Comic books and visual novels are difficult to translate into Braille; Usually, they’re novelised or retold in audio formats. But is it possible to tell a visual story using tactile means alone? A Berlin-based interaction design student named Philipp Meyer thinks so.
Working with a blind collaborator named Michael and NOTA, a Copenhagen-based institute for the blind, Meyer spent six months prototyping and testing a tactile graphic novel that’s completely without text. “I saw it as a challenge and a chance to fathom the possibilities of tactile storytelling,” he explains. “My goal was to create a story that is equally explorable for people with and without eyesight.”
Meyer’s book is called Life, and it tells the (heart-crushingly) simple story of, well, life. Using a Braille printer and a system of geometric shapes, the book tells the tale of the birth, life, and death of its hero in a few short pages. It’s a simple project, but it took months to refine the concept with the help of a handful of blind readers and the technical assistance of NOTA. And Meyer is quick to note that he doesn't see Life as an alternative to Braille—it’s an experiment, plain and simple. “I want to point out that I don't know if this is the best or only way to create a tactile comic and if this comic works for every blind reader,” he explains. “It's an experiment inspired by the interviews with Michael and the feedback I got from him and the other readers.”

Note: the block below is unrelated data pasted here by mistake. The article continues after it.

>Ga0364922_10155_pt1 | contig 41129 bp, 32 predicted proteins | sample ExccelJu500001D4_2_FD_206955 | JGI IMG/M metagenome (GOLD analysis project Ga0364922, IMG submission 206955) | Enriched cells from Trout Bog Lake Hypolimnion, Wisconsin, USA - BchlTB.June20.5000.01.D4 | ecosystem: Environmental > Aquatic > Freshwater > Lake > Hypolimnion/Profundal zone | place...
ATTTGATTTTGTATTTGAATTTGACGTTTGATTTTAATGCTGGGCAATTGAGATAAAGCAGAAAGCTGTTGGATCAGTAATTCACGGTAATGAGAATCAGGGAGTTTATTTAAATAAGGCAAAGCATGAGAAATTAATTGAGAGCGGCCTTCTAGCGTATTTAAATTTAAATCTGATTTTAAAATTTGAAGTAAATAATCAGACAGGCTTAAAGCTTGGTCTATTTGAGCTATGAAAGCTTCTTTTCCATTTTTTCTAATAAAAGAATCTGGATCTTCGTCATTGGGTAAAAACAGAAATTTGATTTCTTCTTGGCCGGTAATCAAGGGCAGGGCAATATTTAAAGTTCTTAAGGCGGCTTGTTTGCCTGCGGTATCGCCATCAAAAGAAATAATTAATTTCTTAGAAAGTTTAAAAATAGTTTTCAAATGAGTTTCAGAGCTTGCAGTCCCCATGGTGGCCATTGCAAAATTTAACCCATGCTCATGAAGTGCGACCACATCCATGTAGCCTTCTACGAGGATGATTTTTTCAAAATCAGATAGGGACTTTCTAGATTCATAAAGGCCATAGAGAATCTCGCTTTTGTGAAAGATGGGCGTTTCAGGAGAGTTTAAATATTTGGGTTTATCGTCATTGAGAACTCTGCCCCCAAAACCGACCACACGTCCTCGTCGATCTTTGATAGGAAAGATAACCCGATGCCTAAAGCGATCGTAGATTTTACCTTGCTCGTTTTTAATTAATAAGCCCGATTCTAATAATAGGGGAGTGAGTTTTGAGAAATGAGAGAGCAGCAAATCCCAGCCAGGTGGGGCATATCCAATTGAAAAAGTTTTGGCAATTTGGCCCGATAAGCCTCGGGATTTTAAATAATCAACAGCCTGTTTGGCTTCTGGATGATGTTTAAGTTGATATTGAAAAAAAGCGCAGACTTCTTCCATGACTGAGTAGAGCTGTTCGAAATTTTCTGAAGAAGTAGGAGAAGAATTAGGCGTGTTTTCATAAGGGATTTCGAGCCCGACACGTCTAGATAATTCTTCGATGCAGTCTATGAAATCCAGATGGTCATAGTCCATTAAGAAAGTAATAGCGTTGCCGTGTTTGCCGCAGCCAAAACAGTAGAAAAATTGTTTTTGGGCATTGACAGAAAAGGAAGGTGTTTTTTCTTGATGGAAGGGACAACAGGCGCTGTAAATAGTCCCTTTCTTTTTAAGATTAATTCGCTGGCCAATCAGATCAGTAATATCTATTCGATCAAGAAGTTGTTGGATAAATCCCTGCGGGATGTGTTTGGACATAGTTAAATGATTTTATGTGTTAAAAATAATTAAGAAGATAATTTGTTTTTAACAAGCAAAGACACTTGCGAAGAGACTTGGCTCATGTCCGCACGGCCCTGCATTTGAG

It’s fairly rare that design students and challenged to think about how their work could be leveraged by disabled users—but as we’ve seen with smartphones, the effects can be life-changing. We might not see many more tactile comic books around—but as an exercise in design for all, Life is invaluable. [Philipp Meyer]